- Set up on a bench in a tabletop position with the left knee, foot and hand stabilizing on the bench. Your right leg is straight with the foot stabilizing on the floor. Your back should be horizontal with the bench, and the angle at your left shoulder, hips and knee should be 90 degrees. Keep your chin tucked and your back and core strong and stable.
- Hold the dumbbell in the right hand with your palm facing inwards. Lift the dumbbell up to the right side of your chest, keeping your elbow “tight”, and return to your starting point.
- Do not allow your torso to rock during the exercise, and avoid dropping the dumbbell lower than your starting position. Repeat for reps on each side.
- Other variations and progression can include bent over 2-dumbbell row, cable row, compound row, and bent over barbell row.
Why: Sweeping is typically thought of as primarily an upper body and core exercise, but your lower body also needs to gain strength if you want to “get low”, and maintain strong throughout long games and competitions. A lunge in its many variations is a perfect single leg exercise. Not only does it strengthen the bent leg, but also it actively stretches and lengthens the rear leg. For many, getting their weight off of their feet and over the brush head might be impossible, so keeping these muscles strong will also help prevent overuse injuries in the lower body. Bonus: This exercise strengthens and helps fine-tune the lower body weight control muscles thus improving your throwing technique.
Muscles worked: Hip extensors (glutes and hamstrings), hip flexors (quadriceps), transverse abdominus.
- Stationary lunge –Begin with your core tight, chest open (avoid rounding your shoulders) and stand with your feet hip distance apart. Step forward with one leg keeping feet hip distance apart. Avoid the front foot from pointing inwards, and keep your knee tracking towards but not over the middle or baby toe. Hold this position for 20-30 seconds and step forward with your back foot to return to your starting position. Repeat on each side for reps.
- Walking lunge –Using the same starting position and form as the stationary lunge, only pause at the bottom for 1 or 2 seconds before walking forwards and switching the lead foot. Repeat for reps.
- Side lunges – Begin with the same setup. This time step sideways to the right into a wide squat position, lunge to the right sinking your butt backwards, keeping chest high and core tight, weight in your right heel, and keep your right knee over your right foot and ankle. Return to starting position driving through the right foot, and repeat on left side. Repeat on each side for reps.
Why: Front end players can expect to sweep 6 rocks an end, and nearly 48-60 rocks a game. On quick ice if you have to sweep from start to finish, you will be putting in work for almost 24 seconds, with only about a minute rest before your team throws their next rock. What you don’t want as a sweeper, is to still be recovering from your last sweeping bout during your teams next throw. Anaerobic interval training involves bouts of hard exercise, followed by active rest periods, and repeated a certain number of times. This type of workout trains your heart and lungs to become more efficient at pumping blood and oxygen throughout your body, removing waste products from tired muscles, and promotes quicker recovery times between shots, games, and competitions. Long distance aerobic training helps to train your cardiovascular system, but you need to work anaerobically once a week to prepare your body for rigorous games.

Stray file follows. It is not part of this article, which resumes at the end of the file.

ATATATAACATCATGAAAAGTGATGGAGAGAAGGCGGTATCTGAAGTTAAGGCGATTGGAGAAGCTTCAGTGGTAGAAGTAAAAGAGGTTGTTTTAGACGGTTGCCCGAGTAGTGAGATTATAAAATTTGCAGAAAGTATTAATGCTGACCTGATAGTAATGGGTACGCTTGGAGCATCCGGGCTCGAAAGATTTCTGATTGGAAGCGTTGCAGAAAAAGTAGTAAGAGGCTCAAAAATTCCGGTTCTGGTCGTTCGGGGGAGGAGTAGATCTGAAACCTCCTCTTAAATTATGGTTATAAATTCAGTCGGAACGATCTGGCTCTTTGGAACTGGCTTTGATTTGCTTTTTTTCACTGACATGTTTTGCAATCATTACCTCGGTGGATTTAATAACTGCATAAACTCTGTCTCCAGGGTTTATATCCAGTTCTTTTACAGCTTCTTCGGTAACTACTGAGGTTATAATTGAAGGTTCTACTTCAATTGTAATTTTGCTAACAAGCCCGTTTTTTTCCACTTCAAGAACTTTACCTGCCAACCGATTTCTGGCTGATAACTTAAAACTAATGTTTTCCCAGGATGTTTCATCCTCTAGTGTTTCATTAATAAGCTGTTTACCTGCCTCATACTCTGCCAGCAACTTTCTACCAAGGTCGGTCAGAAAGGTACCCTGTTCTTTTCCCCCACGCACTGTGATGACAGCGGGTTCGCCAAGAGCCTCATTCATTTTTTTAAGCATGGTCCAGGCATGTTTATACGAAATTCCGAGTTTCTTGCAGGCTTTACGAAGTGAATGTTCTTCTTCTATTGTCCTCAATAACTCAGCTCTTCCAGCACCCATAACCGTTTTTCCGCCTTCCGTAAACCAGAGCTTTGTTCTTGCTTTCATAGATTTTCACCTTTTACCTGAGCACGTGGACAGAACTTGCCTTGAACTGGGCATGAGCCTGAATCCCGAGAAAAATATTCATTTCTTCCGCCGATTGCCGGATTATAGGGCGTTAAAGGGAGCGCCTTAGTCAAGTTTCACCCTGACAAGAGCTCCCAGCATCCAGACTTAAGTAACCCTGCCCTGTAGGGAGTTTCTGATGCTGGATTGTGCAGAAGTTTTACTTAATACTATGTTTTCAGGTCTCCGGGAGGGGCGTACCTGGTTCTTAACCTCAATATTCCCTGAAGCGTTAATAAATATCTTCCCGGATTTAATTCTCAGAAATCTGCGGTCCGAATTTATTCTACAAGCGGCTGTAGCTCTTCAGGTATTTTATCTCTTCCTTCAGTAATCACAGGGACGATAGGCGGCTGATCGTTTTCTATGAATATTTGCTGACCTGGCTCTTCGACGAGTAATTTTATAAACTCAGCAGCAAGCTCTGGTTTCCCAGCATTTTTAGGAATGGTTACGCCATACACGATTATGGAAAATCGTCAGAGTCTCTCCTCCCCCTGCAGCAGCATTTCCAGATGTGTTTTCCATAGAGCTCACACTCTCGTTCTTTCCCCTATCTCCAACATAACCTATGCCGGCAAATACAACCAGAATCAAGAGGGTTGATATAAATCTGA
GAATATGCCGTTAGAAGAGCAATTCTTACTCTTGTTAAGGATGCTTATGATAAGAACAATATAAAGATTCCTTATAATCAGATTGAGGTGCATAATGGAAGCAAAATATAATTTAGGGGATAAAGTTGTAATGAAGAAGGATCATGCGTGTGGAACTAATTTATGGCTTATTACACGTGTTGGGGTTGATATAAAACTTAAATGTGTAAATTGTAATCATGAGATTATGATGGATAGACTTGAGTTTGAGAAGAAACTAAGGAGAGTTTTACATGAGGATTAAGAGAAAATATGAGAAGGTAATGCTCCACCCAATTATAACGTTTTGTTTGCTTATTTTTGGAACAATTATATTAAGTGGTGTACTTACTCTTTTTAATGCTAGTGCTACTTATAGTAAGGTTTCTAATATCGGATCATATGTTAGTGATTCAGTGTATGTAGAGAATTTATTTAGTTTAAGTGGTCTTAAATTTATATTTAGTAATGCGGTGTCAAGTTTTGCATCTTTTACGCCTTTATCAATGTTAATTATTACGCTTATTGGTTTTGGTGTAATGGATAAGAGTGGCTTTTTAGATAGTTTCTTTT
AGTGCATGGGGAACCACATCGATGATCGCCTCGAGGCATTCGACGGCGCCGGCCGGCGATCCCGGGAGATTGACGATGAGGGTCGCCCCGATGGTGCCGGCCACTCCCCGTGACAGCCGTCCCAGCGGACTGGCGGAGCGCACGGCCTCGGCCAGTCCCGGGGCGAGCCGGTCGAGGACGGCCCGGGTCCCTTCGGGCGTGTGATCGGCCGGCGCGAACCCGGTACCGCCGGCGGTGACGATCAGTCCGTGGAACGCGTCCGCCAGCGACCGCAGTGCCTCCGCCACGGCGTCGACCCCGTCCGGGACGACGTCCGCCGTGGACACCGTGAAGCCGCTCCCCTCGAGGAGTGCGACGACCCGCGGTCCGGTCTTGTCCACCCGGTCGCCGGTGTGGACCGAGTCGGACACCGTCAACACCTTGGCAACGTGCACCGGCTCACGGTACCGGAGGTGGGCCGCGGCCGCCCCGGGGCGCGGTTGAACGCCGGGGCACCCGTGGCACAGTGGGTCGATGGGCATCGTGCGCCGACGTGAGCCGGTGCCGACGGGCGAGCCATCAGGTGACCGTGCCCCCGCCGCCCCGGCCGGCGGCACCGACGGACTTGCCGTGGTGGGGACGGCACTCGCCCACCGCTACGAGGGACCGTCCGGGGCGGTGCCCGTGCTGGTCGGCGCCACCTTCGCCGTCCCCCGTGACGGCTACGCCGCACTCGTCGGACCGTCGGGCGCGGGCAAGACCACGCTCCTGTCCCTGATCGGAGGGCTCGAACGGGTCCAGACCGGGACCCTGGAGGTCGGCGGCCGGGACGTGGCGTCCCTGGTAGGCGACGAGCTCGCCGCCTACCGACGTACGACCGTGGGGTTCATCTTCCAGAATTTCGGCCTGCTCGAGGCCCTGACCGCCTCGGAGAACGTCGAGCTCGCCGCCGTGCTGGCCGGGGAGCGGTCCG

Muscles worked: Various, full body.
Step 1: Choose one of: running, skipping, biking, rowing machine, pushups, swimming, etc.
Step 2: (Work : Rest ratio is 1:2) After a good warm up, exercise hard for 20-60 seconds (your choice), active rest for 40-90 seconds. Repeat 5-10 times.
It may not be one of your goals to sweep like Kennedy or Courtney, but if nothing else these exercises alongside a balanced training plan will help you get stronger, and help prevent injuries come the beginning of the season. If you can add a foot or two to how far you can drag a rock, that’s a foot or two closer to becoming club champion!
“Work Hard, Hurry Hard, Play Hard”
Stephanie Thompson, CPT, HBA Kin, B.Ed
In case you missed the youtube links:
Interested in learning more about a proper dynamic warm-up? Check out my article: “Am I doing my Pre-Game Warm-up Right?” -A Guide for Curlers
Check out this wonderful article from the Golden Hawks High Performance Centre. The article touches on some key points for proper sweeping form, the theories supporting them and some of the research that is being done through Western University on the mechanics of brushing.
Enjoy this article from Scott Arnold and curling.ca about their results from a study one in 2010.
Check out my original article Top 8 reasons why you and your team need to train for curling.
Stephanie Thompson is a former student-athlete at Western University and is a certified Kinesiologist who plays on the WCT Women's tour. This article, Curling Fitness: My 4 Favourite Exercises for Powerful Sweeping was originally published on on her blog, Empowered Performance, and is re-published here with permission.